Krysthla- Peace in our Time7th February 2017
We’re immediately bludgeoned in the face with an intense, Meshuggah-style 7/8 riff at the start of track 1, ‘The minor mystery of death’. It takes us through non-stop blast beats, a lot of palm muted riffing perfectly in time with complex bass drum patterns, while allowing consistent, slow, ringing melodies to pierce the texture. The vocals have more of a Hatebreed vibe than I expected and once you’re past the intro, it’s not as ‘Proggy’ as Mastodon or Meshuggah, whom Krysthla have clearly learnt a lot from- but it works.
Track 2 gives an even more explosive intro, one so distorted and aggressive that I had to plug headphones in as my laptops speaker couldn’t deal with it. The brutal blast beats persist throughout the song, with intermission occasionally provided by a guitar note in some sort of ridiculously low drop tuning. The song ends with a satisfying polyrhythmic idea that doesn’t seem to last long enough. ‘Depths‘ (track 3) starts with a slow and sombre introduction, that could lead to a progressive track that slowly builds into the heaviness of the rest of the album. But unfortunately the perfect opportunity is wasted and the intro is faded out as if it never happened, with no real relevance to the song that could have easily started without it.
As the album progresses we get used to the formula: A brutal intro, blast beats, a section dominated by a complex, rhythmic groove and slower melody lines adding in to the texture. It’s a formula that works, and its satisfying for a brutal track or two, but for a whole album you need variety. This is what bands such as Meshuggah and Strapping Young Lad bring, while this band seems to only capture the most brutal aspect of those who influence them. So the album carries on like that really. Tracks 4, 5 and 6 in many ways could all be the same song, aside from the occasional, and welcome, addition of more screamed vocals that aren’t present in the first half of the album. It’s understandably hard to understand a lot of lyrics in this album, but there are occasional times where it’s possible and you wish you couldn’t. There are some cringe-worthy chants of ‘We love death’ in track 6 that just don’t sound like they belong. Track 7 opens with a Five Finger Death Punch sounding riff, with a lot of promise, and while it does unfortunately blend back into a similar formula as the rest of the album, it’s slower tempo and more groove-orientated sound is refreshing.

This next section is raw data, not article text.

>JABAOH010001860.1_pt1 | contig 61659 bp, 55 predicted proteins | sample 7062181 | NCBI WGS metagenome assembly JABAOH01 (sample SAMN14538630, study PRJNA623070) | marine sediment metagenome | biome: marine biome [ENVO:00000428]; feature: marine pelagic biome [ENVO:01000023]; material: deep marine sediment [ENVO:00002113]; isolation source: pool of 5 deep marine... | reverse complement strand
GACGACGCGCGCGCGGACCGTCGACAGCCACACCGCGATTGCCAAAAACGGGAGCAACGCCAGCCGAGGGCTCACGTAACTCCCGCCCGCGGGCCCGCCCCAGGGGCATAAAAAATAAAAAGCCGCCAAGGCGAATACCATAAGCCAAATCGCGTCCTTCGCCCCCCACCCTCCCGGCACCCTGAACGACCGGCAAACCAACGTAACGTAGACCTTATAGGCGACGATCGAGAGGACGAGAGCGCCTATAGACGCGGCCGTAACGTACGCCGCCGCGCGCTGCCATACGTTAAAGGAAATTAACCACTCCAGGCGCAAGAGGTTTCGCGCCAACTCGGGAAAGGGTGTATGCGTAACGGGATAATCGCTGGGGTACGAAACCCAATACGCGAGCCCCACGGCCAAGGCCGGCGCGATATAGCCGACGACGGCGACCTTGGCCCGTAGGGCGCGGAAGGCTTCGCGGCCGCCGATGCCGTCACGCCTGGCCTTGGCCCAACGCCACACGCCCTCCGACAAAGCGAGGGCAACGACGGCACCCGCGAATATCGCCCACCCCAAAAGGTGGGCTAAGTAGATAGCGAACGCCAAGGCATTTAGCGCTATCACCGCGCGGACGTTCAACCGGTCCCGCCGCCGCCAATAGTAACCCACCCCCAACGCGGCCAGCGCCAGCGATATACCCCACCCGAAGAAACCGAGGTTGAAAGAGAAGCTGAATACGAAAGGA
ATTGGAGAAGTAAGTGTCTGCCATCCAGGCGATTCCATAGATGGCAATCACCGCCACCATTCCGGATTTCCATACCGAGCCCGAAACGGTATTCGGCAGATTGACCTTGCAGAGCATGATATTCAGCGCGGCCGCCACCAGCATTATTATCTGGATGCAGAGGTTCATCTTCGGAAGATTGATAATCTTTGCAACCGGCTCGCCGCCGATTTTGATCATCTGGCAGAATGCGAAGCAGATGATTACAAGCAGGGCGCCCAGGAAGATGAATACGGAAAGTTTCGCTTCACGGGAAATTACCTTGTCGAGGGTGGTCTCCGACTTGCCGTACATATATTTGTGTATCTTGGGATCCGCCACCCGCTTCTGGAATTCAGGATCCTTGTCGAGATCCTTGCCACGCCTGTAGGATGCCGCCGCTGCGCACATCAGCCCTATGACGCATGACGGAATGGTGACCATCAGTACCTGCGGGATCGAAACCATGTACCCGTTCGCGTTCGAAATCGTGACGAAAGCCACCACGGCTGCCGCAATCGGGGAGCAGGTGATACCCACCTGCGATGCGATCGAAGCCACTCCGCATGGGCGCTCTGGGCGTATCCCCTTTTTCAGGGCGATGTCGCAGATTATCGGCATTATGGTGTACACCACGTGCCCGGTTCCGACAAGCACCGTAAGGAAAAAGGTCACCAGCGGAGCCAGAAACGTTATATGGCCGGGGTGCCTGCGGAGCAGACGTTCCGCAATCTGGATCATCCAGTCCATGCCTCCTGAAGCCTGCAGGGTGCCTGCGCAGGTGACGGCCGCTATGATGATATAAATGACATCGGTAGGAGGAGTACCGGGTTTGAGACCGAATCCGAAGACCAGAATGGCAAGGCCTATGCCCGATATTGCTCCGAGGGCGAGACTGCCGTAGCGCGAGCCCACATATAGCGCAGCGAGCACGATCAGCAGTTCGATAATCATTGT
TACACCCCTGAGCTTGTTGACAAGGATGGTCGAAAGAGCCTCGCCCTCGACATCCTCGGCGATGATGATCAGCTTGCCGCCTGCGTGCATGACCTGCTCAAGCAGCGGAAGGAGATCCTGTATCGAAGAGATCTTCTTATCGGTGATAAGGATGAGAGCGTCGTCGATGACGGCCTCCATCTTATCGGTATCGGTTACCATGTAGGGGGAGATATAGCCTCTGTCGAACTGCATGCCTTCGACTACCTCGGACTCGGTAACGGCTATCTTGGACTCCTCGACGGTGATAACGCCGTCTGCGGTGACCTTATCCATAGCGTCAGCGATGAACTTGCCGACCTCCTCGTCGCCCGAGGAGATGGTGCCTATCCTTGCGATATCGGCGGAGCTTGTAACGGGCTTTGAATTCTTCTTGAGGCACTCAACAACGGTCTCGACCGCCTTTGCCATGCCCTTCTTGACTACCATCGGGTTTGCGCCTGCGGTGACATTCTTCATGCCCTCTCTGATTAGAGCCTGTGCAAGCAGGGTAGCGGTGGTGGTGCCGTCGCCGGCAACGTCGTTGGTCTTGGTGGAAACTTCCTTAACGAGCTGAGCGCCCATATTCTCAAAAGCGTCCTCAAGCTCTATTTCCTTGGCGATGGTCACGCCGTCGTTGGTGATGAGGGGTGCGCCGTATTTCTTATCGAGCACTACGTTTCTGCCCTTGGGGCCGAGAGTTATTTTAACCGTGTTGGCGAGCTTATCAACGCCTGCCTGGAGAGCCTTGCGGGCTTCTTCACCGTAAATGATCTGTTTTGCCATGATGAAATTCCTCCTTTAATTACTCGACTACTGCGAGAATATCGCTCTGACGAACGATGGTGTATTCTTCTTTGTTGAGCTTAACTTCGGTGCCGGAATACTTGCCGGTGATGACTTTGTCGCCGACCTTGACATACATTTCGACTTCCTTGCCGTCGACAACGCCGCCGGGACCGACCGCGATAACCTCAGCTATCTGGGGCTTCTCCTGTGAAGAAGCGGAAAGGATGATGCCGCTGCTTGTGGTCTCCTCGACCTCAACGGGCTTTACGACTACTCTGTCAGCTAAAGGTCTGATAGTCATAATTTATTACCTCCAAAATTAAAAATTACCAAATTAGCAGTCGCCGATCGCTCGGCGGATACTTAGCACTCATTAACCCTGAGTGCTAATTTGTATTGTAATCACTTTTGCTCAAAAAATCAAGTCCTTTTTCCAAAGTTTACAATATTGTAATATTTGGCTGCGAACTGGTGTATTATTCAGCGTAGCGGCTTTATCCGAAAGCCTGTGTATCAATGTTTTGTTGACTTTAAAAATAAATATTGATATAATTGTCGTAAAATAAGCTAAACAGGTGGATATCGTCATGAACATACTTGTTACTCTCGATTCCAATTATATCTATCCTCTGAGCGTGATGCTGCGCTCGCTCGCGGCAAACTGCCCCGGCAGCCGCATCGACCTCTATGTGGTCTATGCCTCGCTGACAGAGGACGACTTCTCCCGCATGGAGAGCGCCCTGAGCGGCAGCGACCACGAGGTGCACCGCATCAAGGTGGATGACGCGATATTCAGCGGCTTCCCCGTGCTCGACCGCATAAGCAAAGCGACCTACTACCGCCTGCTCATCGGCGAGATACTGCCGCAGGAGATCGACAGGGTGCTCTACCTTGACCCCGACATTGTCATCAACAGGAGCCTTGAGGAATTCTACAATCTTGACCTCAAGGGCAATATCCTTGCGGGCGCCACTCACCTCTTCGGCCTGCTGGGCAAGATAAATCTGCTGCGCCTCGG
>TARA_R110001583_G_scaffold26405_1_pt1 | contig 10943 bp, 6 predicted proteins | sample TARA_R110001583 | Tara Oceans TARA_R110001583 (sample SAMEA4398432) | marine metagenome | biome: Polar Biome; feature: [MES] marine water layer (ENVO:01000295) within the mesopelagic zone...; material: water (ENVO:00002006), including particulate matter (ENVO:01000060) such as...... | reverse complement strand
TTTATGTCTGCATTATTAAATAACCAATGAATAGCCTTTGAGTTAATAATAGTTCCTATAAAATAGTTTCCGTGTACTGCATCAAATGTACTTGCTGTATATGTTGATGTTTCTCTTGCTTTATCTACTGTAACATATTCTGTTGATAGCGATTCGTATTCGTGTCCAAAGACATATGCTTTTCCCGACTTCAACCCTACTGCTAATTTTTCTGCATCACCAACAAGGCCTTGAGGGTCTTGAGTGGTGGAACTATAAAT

The album finishes with track 8 ‘Eternal Oceans‘, and if I’d said track 7 was slow, this one is practically in slow motion. It’s 8 minutes of very doom tinged death, which builds in intensity as it progresses. Finally, it reaches a breakdown section which takes us through an incredibly heavy minute, that rounds the album off perfectly, and genuinely makes you wish the rest of the album could be like this. It’s Prog in a way that isn’t proggy; there is no acoustic guitar interlude or falsetto harmonised vocals, but it does gradually move from an incredibly slow tempo, into a fast paced outro filled with satisfying screamed vocals to intertwine the shouts of lead singer Adi Mayes.
To me, this is a band who needs to be experienced live (UK tour coming up in 2017). The brutal sound and energy would surely make for incredible pits, but it just doesn’t seem like something you could listen to on a train. There isn’t enough variety that you can get from the bands that inspire them, and even in comparison to their first album, ‘A War of Souls and Desires’ it’s lacking something. There are moments that are attention grabbing (Track 8 and the potential of track 3) but in general, it’s just too safe.
- The Minor Mystery of Death
- Yawm al-Qiyamah
- Make Disciples of the Nations
- Within the Lie of all Lies
- In Death we Shall Not Die
- Age of War
- Eternal Oceans
April 7th, 2017
For fans of: Meshuggah, Strapping Young Lad